Ideally all DATs should be validated against an objective measure of intake. Recovery biomarkers (eg. urinary nitrogen, potassium and doubly labelled water) reflect absolute nutrient intake over a short period of time.

    • Has the DAT been compared to a subjective method (e.g. a different self-reported diet assessment)? info

      Many dietary tools are validated by comparison with an alternative form of dietary assessment, referred to as ‘relative validity’. However comparison of one DAT against another may be problematic due to the risk of correlated error between dietary assessment methods. It is desirable that any new dietary assessment be calibrated against more established ‘gold standard’ dietary assessment methods.

    • What were the limitations of the validation study? info

      The comparison DAT used in the validation study also needs to be assessed in terms of scope, the time frame/number of days, the main type of measurement error, memory requirements, together with an assessment of cognitive difficulty.

      For an FFQ that is being validated, the agreement with an alternative method will be higher if more days of reference data have been collected rather than using a single day of dietary measurement.

  3. The strength of agreement between the two methods:

    • Is there any evidence of bias; do the methods agree on average? info

      It is important to understand the measurement errors of DATs through validation/calibration studies before selecting a DAT. One aspect of this is the extent to which a DAT under or over-estimates dietary intake compared to another, possibly better, DAT.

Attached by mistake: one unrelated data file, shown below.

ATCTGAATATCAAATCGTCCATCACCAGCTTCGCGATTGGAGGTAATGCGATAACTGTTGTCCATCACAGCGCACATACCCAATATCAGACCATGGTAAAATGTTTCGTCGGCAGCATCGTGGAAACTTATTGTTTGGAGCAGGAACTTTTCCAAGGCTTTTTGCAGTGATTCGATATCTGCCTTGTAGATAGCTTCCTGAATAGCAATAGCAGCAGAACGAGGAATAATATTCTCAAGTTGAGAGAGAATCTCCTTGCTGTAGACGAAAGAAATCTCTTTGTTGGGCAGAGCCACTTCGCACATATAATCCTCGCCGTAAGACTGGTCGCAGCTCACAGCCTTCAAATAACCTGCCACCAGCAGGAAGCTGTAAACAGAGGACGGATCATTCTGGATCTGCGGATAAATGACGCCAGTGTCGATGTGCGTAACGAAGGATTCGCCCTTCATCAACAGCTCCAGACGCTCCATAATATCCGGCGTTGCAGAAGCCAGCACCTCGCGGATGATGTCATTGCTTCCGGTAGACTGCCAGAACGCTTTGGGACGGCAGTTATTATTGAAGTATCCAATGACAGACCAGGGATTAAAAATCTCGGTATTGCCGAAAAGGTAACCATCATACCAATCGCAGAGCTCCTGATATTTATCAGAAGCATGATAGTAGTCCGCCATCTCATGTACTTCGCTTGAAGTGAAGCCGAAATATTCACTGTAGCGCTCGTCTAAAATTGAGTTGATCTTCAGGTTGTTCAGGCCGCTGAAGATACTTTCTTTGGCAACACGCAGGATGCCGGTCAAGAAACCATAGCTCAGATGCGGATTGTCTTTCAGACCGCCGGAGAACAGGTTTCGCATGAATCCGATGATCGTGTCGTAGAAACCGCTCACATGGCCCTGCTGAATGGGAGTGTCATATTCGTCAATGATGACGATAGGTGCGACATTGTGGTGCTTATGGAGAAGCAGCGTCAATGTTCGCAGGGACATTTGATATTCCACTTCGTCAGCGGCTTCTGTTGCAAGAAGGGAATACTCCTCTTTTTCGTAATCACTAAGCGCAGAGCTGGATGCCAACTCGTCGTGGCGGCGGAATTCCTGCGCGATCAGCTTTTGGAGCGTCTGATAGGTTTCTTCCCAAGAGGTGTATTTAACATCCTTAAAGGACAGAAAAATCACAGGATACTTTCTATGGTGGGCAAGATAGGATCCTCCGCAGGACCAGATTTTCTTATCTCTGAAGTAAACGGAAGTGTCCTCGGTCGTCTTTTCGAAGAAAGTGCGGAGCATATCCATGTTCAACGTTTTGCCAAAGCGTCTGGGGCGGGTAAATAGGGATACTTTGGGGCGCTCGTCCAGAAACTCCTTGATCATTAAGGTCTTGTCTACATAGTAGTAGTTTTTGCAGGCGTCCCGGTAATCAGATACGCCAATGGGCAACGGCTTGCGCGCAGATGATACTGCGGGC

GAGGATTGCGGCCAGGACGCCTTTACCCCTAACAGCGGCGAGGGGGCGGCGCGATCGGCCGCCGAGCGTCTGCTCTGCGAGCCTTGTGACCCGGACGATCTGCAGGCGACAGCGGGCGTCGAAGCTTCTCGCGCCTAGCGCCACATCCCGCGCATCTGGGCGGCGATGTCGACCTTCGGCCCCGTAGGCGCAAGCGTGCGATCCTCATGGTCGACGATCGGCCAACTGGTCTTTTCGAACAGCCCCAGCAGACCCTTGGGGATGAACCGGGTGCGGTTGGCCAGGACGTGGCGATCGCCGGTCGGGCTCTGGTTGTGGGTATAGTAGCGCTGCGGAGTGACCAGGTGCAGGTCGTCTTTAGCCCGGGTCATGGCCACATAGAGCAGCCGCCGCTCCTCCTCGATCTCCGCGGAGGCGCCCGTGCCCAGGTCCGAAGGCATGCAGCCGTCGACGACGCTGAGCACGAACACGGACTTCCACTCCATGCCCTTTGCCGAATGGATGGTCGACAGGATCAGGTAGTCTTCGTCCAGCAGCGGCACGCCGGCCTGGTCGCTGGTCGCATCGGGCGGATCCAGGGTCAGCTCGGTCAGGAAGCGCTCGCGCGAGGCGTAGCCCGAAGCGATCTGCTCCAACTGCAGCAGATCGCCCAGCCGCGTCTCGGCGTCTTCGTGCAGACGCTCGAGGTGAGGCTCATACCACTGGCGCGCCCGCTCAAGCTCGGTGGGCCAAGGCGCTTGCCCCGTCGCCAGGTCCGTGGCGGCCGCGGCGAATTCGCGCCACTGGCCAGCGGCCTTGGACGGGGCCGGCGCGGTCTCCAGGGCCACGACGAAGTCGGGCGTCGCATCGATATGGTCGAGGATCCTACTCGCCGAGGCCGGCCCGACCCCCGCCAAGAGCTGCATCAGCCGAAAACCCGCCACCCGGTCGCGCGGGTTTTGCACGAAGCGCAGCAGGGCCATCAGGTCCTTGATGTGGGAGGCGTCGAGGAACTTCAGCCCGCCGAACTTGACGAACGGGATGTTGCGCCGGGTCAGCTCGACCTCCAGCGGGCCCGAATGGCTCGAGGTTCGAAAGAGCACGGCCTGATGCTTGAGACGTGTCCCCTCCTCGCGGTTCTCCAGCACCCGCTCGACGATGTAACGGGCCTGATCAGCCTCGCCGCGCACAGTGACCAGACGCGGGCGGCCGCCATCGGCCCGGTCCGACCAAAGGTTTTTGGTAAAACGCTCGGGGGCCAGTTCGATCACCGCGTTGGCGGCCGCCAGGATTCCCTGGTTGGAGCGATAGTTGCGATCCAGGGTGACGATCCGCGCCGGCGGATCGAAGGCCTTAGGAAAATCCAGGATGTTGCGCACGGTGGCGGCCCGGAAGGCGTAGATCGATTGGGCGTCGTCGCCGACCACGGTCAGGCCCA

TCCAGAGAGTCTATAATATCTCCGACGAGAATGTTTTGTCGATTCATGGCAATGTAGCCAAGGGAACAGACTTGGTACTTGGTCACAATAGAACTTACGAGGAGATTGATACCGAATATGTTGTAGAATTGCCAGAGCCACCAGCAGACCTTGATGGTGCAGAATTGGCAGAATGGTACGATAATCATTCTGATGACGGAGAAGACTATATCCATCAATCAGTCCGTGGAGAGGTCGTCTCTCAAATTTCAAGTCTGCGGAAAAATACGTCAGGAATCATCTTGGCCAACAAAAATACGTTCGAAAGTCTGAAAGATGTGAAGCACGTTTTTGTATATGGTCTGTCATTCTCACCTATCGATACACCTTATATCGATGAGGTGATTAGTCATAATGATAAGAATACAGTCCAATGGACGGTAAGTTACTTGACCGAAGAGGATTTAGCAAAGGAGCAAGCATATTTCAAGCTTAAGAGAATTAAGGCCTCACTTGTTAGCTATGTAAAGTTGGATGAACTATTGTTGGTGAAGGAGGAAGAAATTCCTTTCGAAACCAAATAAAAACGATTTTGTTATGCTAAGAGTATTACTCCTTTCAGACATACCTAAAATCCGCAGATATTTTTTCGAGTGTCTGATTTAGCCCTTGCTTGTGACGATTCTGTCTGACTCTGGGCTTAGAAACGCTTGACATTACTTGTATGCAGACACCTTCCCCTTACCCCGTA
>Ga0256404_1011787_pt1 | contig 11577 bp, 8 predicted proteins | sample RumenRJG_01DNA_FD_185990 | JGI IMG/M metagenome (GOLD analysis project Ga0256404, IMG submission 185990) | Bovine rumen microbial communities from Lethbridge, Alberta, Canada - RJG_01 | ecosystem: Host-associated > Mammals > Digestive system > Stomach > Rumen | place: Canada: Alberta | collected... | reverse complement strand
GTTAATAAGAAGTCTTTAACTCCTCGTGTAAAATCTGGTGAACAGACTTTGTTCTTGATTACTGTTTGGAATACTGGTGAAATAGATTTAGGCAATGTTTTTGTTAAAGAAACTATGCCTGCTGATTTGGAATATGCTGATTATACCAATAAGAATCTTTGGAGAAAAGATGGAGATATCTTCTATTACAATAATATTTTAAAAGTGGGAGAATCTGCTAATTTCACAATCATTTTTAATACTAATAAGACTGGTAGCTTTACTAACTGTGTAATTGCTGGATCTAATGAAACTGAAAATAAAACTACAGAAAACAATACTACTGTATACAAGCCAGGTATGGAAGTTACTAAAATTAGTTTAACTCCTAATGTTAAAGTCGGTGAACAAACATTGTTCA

Such under or over-estimation would present a biased estimate of intake compared to the other tool, because on average one tool would have lower or higher estimates than the other.

    • Is there any evidence of imprecision; how closely do the methods agree for an individual? info

      Precision provides a measure of the closeness of two different methods for estimating dietary intake for the individual, assessed over the whole sample.

      A DAT is considered precise if the estimated intake from the tool is close to the estimate from the reference tool for each individual, taking account of any bias on average.

If, based on the validation studies, none of the existing DATs are entirely or wholly suitable, consider the need to modify or update an existing DAT, or create a new DAT, and evaluate it.
  1. Decide whether an existing tool can be improved. Investigate whether:

    • Foods and portion sizes included are characteristic of your target population; and frequency categories are appropriate. info

      Food consumption patterns change over time, influenced by income and socio-cultural preferences, thus the DAT should be applicable to the population of study. Investigate whether the portion sizes used in the DAT are current portion sizes used in the study population.

    • The time period that the questionnaire refers to could be modified to better suit your needs. info

      The time period the FFQ measures could be modified to better suit the research interest however this must be done with caution as this could affect the validity of the tool and may require the FFQ to be revalidated.

  2. Consider the face validity of existing tools. Is there evidence the tool has been used to measure dietary intake in your population of interest? info

    Face validity indicates whether results for the food or nutrient being measured are sensible. It is important to check face validity to ensure usability and adequate response rate.

  3. Updated or modified tools may require re-evaluation. Consider if validation can be integrated into your study. info

    If you plan to update or modify the DAT, such as the food list or food portion sizes then the tool should ideally be re-evaluated in another validation study.